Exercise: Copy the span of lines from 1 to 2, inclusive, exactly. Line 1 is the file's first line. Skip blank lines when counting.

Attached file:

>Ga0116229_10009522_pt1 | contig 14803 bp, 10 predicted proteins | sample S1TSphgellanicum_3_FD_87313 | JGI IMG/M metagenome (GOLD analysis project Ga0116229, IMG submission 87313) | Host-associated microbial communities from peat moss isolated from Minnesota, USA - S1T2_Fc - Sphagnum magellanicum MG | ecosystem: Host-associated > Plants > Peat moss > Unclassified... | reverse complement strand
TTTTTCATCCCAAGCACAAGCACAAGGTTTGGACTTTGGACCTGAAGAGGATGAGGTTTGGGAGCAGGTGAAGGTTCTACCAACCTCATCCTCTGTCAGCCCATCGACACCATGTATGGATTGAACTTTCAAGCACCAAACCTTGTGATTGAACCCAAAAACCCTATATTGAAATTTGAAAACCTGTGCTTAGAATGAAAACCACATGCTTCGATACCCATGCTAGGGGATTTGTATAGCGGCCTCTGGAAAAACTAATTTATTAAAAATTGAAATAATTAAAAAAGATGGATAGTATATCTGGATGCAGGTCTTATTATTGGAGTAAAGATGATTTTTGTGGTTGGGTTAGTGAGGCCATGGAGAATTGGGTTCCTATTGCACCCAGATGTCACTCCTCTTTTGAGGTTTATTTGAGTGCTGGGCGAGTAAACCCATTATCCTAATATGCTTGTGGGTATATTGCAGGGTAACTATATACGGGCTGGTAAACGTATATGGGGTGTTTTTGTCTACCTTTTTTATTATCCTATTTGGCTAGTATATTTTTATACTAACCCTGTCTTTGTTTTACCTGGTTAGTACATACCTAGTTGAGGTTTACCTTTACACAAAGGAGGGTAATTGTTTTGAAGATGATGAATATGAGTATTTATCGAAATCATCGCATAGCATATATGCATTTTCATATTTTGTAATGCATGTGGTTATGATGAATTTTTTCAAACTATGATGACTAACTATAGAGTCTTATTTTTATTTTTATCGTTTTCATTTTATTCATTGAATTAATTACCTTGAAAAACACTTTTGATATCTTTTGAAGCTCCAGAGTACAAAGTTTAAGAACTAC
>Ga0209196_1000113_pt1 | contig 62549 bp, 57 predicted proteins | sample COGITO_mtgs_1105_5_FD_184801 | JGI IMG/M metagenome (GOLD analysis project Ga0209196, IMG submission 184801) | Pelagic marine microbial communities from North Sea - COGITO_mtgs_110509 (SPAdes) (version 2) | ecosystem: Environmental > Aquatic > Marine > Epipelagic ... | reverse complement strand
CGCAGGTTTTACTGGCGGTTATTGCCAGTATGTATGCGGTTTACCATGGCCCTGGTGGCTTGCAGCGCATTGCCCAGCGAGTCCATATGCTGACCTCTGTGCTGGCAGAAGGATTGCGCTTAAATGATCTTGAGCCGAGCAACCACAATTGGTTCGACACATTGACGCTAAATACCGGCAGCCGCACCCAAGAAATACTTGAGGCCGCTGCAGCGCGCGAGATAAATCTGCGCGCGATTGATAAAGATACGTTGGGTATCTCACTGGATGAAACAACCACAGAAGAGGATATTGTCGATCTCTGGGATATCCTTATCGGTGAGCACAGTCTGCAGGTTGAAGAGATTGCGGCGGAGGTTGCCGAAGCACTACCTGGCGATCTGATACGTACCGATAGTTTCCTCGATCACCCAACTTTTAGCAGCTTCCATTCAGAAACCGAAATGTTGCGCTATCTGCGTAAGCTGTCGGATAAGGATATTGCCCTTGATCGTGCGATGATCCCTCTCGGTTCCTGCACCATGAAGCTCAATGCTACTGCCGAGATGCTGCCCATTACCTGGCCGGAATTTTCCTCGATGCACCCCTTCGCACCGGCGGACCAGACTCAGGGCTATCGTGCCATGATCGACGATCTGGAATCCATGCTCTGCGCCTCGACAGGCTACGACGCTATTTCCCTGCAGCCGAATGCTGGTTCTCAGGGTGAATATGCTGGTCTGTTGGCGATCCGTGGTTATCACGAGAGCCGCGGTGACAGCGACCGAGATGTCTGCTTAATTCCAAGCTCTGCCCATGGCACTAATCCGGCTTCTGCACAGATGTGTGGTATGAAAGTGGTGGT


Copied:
>Ga0116229_10009522_pt1 | contig 14803 bp, 10 predicted proteins | sample S1TSphgellanicum_3_FD_87313 | JGI IMG/M metagenome (GOLD analysis project Ga0116229, IMG submission 87313) | Host-associated microbial communities from peat moss isolated from Minnesota, USA - S1T2_Fc - Sphagnum magellanicum MG | ecosystem: Host-associated > Plants > Peat moss > Unclassified... | reverse complement strand
TTTTTCATCCCAAGCACAAGCACAAGGTTTGGACTTTGGACCTGAAGAGGATGAGGTTTGGGAGCAGGTGAAGGTTCTACCAACCTCATCCTCTGTCAGCCCATCGACACCATGTATGGATTGAACTTTCAAGCACCAAACCTTGTGATTGAACCCAAAAACCCTATATTGAAATTTGAAAACCTGTGCTTAGAATGAAAACCACATGCTTCGATACCCATGCTAGGGGATTTGTATAGCGGCCTCTGGAAAAACTAATTTATTAAAAATTGAAATAATTAAAAAAGATGGATAGTATATCTGGATGCAGGTCTTATTATTGGAGTAAAGATGATTTTTGTGGTTGGGTTAGTGAGGCCATGGAGAATTGGGTTCCTATTGCACCCAGATGTCACTCCTCTTTTGAGGTTTATTTGAGTGCTGGGCGAGTAAACCCATTATCCTAATATGCTTGTGGGTATATTGCAGGGTAACTATATACGGGCTGGTAAACGTATATGGGGTGTTTTTGTCTACCTTTTTTATTATCCTATTTGGCTAGTATATTTTTATACTAACCCTGTCTTTGTTTTACCTGGTTAGTACATACCTAGTTGAGGTTTACCTTTACACAAAGGAGGGTAATTGTTTTGAAGATGATGAATATGAGTATTTATCGAAATCATCGCATAGCATATATGCATTTTCATATTTTGTAATGCATGTGGTTATGATGAATTTTTTCAAACTATGATGACTAACTATAGAGTCTTATTTTTATTTTTATCGTTTTCATTTTATTCATTGAATTAATTACCTTGAAAAACACTTTTGATATCTTTTGAAGCTCCAGAGTACAAAGTTTAAGAACTAC